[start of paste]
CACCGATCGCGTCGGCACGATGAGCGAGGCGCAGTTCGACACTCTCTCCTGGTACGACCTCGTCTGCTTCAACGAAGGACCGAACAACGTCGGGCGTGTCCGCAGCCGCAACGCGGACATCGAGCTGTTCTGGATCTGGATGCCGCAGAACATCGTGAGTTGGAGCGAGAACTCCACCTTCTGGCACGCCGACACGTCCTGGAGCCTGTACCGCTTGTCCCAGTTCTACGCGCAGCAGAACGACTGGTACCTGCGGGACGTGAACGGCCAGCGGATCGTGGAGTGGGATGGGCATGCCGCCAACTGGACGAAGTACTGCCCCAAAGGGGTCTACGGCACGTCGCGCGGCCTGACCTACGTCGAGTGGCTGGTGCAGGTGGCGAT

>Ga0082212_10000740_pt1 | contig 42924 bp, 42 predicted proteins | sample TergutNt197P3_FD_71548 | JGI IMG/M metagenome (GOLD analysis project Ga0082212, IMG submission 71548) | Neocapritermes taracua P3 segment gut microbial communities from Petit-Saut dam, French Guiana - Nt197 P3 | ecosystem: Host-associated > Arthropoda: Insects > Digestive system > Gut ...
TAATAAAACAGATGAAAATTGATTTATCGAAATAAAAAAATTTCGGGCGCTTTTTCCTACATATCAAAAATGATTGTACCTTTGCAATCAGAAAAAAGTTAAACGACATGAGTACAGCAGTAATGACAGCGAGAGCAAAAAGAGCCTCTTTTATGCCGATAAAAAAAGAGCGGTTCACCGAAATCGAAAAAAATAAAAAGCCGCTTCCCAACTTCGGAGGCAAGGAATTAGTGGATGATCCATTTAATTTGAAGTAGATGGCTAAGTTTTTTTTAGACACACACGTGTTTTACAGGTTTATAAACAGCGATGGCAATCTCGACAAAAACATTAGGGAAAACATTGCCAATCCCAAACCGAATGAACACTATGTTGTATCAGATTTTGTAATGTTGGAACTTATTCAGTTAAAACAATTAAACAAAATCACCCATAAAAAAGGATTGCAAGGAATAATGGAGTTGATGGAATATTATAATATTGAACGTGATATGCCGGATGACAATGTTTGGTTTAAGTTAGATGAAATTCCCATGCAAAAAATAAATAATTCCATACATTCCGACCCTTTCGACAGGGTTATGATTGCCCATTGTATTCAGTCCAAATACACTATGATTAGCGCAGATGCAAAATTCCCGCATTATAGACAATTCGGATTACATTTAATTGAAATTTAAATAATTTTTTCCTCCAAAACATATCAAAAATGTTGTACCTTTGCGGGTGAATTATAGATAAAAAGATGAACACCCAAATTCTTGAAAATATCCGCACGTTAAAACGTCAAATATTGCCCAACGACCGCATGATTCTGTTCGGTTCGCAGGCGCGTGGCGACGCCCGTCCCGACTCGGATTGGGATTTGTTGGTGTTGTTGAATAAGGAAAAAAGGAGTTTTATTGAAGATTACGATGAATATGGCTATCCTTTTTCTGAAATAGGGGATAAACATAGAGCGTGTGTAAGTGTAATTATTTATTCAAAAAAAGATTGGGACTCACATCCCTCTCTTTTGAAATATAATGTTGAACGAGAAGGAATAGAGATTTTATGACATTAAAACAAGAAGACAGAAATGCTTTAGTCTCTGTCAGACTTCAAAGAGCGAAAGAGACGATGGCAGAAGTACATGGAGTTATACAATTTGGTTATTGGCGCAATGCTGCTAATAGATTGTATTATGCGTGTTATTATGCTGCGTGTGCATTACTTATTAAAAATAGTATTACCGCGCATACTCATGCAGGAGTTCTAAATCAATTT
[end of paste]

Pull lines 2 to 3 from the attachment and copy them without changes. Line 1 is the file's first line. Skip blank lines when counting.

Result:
>Ga0082212_10000740_pt1 | contig 42924 bp, 42 predicted proteins | sample TergutNt197P3_FD_71548 | JGI IMG/M metagenome (GOLD analysis project Ga0082212, IMG submission 71548) | Neocapritermes taracua P3 segment gut microbial communities from Petit-Saut dam, French Guiana - Nt197 P3 | ecosystem: Host-associated > Arthropoda: Insects > Digestive system > Gut ...
TAATAAAACAGATGAAAATTGATTTATCGAAATAAAAAAATTTCGGGCGCTTTTTCCTACATATCAAAAATGATTGTACCTTTGCAATCAGAAAAAAGTTAAACGACATGAGTACAGCAGTAATGACAGCGAGAGCAAAAAGAGCCTCTTTTATGCCGATAAAAAAAGAGCGGTTCACCGAAATCGAAAAAAATAAAAAGCCGCTTCCCAACTTCGGAGGCAAGGAATTAGTGGATGATCCATTTAATTTGAAGTAGATGGCTAAGTTTTTTTTAGACACACACGTGTTTTACAGGTTTATAAACAGCGATGGCAATCTCGACAAAAACATTAGGGAAAACATTGCCAATCCCAAACCGAATGAACACTATGTTGTATCAGATTTTGTAATGTTGGAACTTATTCAGTTAAAACAATTAAACAAAATCACCCATAAAAAAGGATTGCAAGGAATAATGGAGTTGATGGAATATTATAATATTGAACGTGATATGCCGGATGACAATGTTTGGTTTAAGTTAGATGAAATTCCCATGCAAAAAATAAATAATTCCATACATTCCGACCCTTTCGACAGGGTTATGATTGCCCATTGTATTCAGTCCAAATACACTATGATTAGCGCAGATGCAAAATTCCCGCATTATAGACAATTCGGATTACATTTAATTGAAATTTAAATAATTTTTTCCTCCAAAACATATCAAAAATGTTGTACCTTTGCGGGTGAATTATAGATAAAAAGATGAACACCCAAATTCTTGAAAATATCCGCACGTTAAAACGTCAAATATTGCCCAACGACCGCATGATTCTGTTCGGTTCGCAGGCGCGTGGCGACGCCCGTCCCGACTCGGATTGGGATTTGTTGGTGTTGTTGAATAAGGAAAAAAGGAGTTTTATTGAAGATTACGATGAATATGGCTATCCTTTTTCTGAAATAGGGGATAAACATAGAGCGTGTGTAAGTGTAATTATTTATTCAAAAAAAGATTGGGACTCACATCCCTCTCTTTTGAAATATAATGTTGAACGAGAAGGAATAGAGATTTTATGACATTAAAACAAGAAGACAGAAATGCTTTAGTCTCTGTCAGACTTCAAAGAGCGAAAGAGACGATGGCAGAAGTACATGGAGTTATACAATTTGGTTATTGGCGCAATGCTGCTAATAGATTGTATTATGCGTGTTATTATGCTGCGTGTGCATTACTTATTAAAAATAGTATTACCGCGCATACTCATGCAGGAGTTCTAAATCAATTT